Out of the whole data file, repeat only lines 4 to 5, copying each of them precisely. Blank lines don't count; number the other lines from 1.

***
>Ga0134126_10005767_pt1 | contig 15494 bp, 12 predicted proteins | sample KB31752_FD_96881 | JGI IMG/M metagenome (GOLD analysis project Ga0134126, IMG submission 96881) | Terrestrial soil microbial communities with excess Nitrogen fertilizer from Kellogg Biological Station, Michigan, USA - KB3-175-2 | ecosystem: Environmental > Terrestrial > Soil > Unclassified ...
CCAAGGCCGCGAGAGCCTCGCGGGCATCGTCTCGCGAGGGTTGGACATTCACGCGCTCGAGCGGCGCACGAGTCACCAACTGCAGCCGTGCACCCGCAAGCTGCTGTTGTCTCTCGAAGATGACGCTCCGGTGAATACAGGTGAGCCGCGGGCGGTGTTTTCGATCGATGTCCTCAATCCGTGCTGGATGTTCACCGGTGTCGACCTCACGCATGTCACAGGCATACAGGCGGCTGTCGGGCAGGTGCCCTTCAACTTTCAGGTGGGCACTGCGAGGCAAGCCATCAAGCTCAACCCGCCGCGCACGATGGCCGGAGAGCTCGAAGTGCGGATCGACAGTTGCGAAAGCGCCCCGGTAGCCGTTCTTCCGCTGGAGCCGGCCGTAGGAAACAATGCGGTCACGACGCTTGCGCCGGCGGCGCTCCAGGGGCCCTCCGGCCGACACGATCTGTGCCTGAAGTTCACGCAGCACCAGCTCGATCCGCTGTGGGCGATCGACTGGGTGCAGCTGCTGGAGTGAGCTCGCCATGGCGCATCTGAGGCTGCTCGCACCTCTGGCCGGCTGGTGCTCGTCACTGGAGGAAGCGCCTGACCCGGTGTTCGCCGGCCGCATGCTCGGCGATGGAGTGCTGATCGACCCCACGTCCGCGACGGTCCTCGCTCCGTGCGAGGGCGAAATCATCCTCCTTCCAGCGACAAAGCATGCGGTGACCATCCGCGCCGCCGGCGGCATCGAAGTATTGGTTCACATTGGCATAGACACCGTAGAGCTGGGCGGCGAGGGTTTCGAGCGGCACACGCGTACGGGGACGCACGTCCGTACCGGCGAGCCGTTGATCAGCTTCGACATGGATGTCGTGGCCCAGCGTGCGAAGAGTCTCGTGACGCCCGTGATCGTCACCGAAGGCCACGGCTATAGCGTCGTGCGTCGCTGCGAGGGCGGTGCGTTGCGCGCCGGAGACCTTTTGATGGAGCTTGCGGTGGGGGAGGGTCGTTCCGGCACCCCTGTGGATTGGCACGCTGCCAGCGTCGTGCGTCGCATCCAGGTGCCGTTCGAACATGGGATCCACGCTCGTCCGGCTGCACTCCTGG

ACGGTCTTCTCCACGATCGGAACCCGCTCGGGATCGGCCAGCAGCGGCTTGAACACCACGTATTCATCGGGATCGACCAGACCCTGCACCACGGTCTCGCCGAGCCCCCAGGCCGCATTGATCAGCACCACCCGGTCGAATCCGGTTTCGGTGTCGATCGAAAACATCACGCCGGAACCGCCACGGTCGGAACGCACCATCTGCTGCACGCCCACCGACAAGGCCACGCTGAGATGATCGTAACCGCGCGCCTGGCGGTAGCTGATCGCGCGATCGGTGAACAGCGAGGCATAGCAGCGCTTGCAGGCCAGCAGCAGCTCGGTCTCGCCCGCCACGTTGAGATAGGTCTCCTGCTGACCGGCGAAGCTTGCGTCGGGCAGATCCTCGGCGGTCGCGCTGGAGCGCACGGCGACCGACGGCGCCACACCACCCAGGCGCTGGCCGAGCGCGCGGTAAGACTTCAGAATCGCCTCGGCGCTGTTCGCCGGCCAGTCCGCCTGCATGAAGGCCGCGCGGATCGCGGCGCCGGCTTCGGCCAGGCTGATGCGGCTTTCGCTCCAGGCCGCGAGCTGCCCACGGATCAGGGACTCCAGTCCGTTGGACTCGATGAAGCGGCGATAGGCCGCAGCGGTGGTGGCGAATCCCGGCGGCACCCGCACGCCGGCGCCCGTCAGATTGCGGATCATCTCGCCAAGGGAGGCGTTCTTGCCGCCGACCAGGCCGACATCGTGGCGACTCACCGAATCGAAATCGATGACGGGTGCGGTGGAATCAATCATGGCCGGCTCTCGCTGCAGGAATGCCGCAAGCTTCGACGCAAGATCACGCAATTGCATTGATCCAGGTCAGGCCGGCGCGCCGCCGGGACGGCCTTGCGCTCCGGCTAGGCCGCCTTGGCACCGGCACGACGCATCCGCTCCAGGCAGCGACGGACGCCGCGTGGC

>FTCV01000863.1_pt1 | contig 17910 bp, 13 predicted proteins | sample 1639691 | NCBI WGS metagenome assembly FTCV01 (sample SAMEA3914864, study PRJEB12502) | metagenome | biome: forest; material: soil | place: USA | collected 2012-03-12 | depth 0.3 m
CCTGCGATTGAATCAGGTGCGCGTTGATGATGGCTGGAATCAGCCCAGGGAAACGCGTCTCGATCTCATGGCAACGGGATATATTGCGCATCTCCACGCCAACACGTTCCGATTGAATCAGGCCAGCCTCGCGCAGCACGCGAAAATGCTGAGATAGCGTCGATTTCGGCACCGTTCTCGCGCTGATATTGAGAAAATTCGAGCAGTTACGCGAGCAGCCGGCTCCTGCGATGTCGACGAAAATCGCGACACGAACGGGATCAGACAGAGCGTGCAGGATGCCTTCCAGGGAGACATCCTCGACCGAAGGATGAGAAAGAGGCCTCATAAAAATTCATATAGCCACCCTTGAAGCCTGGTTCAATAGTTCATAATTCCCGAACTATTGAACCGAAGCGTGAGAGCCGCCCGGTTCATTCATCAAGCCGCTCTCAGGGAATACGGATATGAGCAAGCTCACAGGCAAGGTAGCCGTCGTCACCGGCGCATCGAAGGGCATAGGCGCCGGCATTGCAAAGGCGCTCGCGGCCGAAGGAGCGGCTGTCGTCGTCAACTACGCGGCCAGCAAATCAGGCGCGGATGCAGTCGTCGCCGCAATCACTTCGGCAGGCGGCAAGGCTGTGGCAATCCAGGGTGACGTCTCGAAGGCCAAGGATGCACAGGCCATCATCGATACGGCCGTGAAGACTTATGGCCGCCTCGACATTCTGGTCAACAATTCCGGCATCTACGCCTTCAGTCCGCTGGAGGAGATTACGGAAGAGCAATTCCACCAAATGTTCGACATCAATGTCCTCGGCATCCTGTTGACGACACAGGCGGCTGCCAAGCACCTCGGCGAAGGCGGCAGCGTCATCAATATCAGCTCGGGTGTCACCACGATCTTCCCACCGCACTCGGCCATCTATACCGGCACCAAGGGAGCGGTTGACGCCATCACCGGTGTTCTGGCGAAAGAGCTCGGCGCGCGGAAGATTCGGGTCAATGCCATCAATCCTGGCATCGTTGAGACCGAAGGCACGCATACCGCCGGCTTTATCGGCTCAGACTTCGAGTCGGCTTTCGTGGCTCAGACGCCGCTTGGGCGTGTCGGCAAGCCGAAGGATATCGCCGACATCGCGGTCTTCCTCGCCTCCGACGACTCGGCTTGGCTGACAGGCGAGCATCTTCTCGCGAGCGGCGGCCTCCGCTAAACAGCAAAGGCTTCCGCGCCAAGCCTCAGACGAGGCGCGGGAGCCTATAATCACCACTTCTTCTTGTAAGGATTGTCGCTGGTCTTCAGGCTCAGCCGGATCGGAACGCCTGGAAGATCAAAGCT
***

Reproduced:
>FTCV01000863.1_pt1 | contig 17910 bp, 13 predicted proteins | sample 1639691 | NCBI WGS metagenome assembly FTCV01 (sample SAMEA3914864, study PRJEB12502) | metagenome | biome: forest; material: soil | place: USA | collected 2012-03-12 | depth 0.3 m
CCTGCGATTGAATCAGGTGCGCGTTGATGATGGCTGGAATCAGCCCAGGGAAACGCGTCTCGATCTCATGGCAACGGGATATATTGCGCATCTCCACGCCAACACGTTCCGATTGAATCAGGCCAGCCTCGCGCAGCACGCGAAAATGCTGAGATAGCGTCGATTTCGGCACCGTTCTCGCGCTGATATTGAGAAAATTCGAGCAGTTACGCGAGCAGCCGGCTCCTGCGATGTCGACGAAAATCGCGACACGAACGGGATCAGACAGAGCGTGCAGGATGCCTTCCAGGGAGACATCCTCGACCGAAGGATGAGAAAGAGGCCTCATAAAAATTCATATAGCCACCCTTGAAGCCTGGTTCAATAGTTCATAATTCCCGAACTATTGAACCGAAGCGTGAGAGCCGCCCGGTTCATTCATCAAGCCGCTCTCAGGGAATACGGATATGAGCAAGCTCACAGGCAAGGTAGCCGTCGTCACCGGCGCATCGAAGGGCATAGGCGCCGGCATTGCAAAGGCGCTCGCGGCCGAAGGAGCGGCTGTCGTCGTCAACTACGCGGCCAGCAAATCAGGCGCGGATGCAGTCGTCGCCGCAATCACTTCGGCAGGCGGCAAGGCTGTGGCAATCCAGGGTGACGTCTCGAAGGCCAAGGATGCACAGGCCATCATCGATACGGCCGTGAAGACTTATGGCCGCCTCGACATTCTGGTCAACAATTCCGGCATCTACGCCTTCAGTCCGCTGGAGGAGATTACGGAAGAGCAATTCCACCAAATGTTCGACATCAATGTCCTCGGCATCCTGTTGACGACACAGGCGGCTGCCAAGCACCTCGGCGAAGGCGGCAGCGTCATCAATATCAGCTCGGGTGTCACCACGATCTTCCCACCGCACTCGGCCATCTATACCGGCACCAAGGGAGCGGTTGACGCCATCACCGGTGTTCTGGCGAAAGAGCTCGGCGCGCGGAAGATTCGGGTCAATGCCATCAATCCTGGCATCGTTGAGACCGAAGGCACGCATACCGCCGGCTTTATCGGCTCAGACTTCGAGTCGGCTTTCGTGGCTCAGACGCCGCTTGGGCGTGTCGGCAAGCCGAAGGATATCGCCGACATCGCGGTCTTCCTCGCCTCCGACGACTCGGCTTGGCTGACAGGCGAGCATCTTCTCGCGAGCGGCGGCCTCCGCTAAACAGCAAAGGCTTCCGCGCCAAGCCTCAGACGAGGCGCGGGAGCCTATAATCACCACTTCTTCTTGTAAGGATTGTCGCTGGTCTTCAGGCTCAGCCGGATCGGAACGCCTGGAAGATCAAAGCT